Microsoft and Okta confirm, detail impact of Lapsus$ gang’s attacks
Recent claims by the cyber extortion gang have been validated by Okta and Microsoft: Lapsus$ have managed to get their hands on some of Microsoft’s source code and have gained access to the laptop of a support engineer working for a third-party contractor for Okta, allowing them to potentially impact approximately 2.5% of the company’s customers.
After the gang published screenshots from Okta’s internal systems and said that they focused their incursion on Okta customers, the company’s CEO first said that, in late January 2022, they detected an attempt to compromise the account of a customer support engineer working for one of their subprocessors, and that “there is no evidence of ongoing malicious activity beyond the activity detected in January.”
Later that day, David Bradbury, Okta’s Chief Security Officer, first shared that “there was a five-day window of time between January 16-21, 2022, where an attacker had access to a support engineer’s laptop,” that “the potential impact to Okta customers is limited to the access that support engineers have,” and finally, that “a small percentage of customers – approximately 2.5% – have potentially been impacted and whose data may have been viewed or acted upon.”
Okta’s main product is a popular identity platform that enables single sign-on to many cloud services. The company has, by their own count, over 15,000 customers, so the compromise might end up affecting nearly 400 of them. Okta did not name them and did not say what customer data may have been accessed.
The gang has disputed parts of Okta’s statements.
As the situation is still developing, new revelations are sure to come. In the meantime, Microsoft has shared extensive details about Lapsus$ group’s tactics, techniques and procedures.
Microsoft tracks Lapsus$ as DEV-0537 and confirmed that the gang does not use ransomware – for them it’s all about extortion and destruction.
“DEV-0537 started targeting organizations in the United Kingdom and South America but expanded to global targets, including organizations in government, technology, telecom, media, retail, and healthcare sectors,” the company said, and confirmed that it was one of its targets.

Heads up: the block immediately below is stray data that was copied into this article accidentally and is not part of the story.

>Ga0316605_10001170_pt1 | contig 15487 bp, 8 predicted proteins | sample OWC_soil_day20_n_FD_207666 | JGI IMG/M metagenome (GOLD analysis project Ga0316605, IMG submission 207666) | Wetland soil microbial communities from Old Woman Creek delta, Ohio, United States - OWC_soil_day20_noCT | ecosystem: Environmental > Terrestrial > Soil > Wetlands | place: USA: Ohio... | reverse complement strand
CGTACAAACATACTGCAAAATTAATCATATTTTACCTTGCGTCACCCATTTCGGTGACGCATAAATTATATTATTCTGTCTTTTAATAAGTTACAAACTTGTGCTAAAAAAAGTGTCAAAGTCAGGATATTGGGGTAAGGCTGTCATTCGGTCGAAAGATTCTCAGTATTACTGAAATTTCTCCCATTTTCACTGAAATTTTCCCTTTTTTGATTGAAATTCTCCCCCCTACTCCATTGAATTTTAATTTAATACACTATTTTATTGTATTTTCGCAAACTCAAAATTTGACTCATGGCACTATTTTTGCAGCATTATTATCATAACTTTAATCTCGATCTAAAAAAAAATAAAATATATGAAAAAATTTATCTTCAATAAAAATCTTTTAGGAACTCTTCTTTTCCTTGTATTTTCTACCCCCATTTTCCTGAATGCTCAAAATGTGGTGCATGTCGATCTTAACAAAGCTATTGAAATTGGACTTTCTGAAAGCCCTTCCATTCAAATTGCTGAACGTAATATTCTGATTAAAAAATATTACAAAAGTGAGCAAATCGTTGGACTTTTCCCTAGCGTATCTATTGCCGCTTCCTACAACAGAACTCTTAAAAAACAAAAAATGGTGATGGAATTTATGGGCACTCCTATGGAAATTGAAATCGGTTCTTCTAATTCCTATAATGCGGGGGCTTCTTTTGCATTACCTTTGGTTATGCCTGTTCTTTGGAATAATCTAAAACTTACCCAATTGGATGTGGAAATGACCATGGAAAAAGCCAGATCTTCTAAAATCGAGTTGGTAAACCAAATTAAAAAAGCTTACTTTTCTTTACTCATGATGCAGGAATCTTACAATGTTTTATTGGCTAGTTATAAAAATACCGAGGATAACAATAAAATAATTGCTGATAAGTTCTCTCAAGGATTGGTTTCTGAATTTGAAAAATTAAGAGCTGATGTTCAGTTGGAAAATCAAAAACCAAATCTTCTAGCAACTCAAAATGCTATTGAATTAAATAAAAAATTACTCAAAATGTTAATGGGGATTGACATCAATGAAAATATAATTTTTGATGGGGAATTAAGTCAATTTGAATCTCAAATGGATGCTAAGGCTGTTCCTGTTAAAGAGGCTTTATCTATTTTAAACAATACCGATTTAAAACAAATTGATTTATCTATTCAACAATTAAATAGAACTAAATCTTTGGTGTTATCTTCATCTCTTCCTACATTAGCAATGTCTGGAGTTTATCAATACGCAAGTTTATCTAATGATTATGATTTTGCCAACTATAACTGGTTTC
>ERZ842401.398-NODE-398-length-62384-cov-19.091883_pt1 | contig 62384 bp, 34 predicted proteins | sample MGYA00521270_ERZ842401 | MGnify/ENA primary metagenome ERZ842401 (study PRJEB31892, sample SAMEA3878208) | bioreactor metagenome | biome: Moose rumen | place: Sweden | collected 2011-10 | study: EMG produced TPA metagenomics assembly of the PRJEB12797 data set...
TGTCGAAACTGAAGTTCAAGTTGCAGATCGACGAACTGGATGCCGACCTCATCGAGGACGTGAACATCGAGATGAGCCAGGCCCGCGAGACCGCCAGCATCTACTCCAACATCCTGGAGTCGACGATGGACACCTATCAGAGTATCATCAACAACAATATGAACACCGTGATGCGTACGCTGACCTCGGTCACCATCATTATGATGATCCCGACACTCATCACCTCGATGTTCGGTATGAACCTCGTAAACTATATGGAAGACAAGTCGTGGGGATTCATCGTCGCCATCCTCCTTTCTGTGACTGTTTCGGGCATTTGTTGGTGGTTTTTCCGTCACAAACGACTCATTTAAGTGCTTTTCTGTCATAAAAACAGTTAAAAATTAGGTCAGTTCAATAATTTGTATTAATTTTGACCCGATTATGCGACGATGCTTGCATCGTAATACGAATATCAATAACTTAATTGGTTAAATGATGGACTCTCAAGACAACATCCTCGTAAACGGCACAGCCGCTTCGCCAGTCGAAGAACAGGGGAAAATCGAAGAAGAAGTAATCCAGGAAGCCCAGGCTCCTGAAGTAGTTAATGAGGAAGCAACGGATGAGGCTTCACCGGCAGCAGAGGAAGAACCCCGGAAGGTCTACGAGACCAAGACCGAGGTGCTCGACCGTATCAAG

“Our investigation has found a single account had been compromised, granting limited access,” they shared. The attackers haven’t been able to access customer code or data but did have access to the company’s own source code – something that Microsoft doesn’t consider a big deal, as it “does not rely on the secrecy of code as a security measure.”
“Our team was already investigating the compromised account based on threat intelligence when the actor publicly disclosed their intrusion. This public disclosure escalated our action allowing our team to intervene and interrupt the actor mid-operation, limiting broader impact,” the company concluded.
More generally, though, the company’s security teams have been tracking the gang’s activities, and have now shared some of the tactics Lapsus$ uses (as well as recommendations on how security teams can counter them).
“Unlike most activity groups that stay under the radar, DEV-0537 doesn’t seem to cover its tracks. They go as far as announcing their attacks on social media or advertising their intent to buy credentials from employees of target organizations,” they noted.
“DEV-0537 also uses several tactics that are less frequently used by other threat actors tracked by Microsoft. Their tactics include phone-based social engineering; SIM-swapping to facilitate account takeover; accessing personal email accounts of employees at target organizations; paying employees, suppliers, or business partners of target organizations for access to credentials and multifactor authentication (MFA) approval; and intruding in the ongoing crisis-communication calls of their targets.”
After gaining initial access via social engineering, compromised credentials and/or session tokens, and recruited company insiders, they perform reconnissance via publicly available tool and collaboration platforms to discover high-privilege account credentials or exploit privilege escalation vulnerabilities in Confluence, Jira, and GitLab.
“In some cases, DEV-0537 even called the organization’s help desk and attempted to convince the support personnel to reset a privileged account’s credentials. The group used the previously gathered information (for example, profile pictures) and had a native-English-sounding caller speak with the help desk personnel to enhance their social engineering lure. Observed actions have included DEV-0537 answering common recovery prompts such as ‘first street you lived on’ or ‘mother’s maiden name’ to convince help desk personnel of authenticity,” Microsoft researchers explained.
“Since many organizations outsource their help desk support, this tactic attempts to exploit those supply chain relationships, especially where organizations give their help desk personnel the ability to elevate privileges.”
The group exfiltrates targets’ data and uses it for future extortion or public release; sometimes there is no extortion attempt and the data is simply leaked.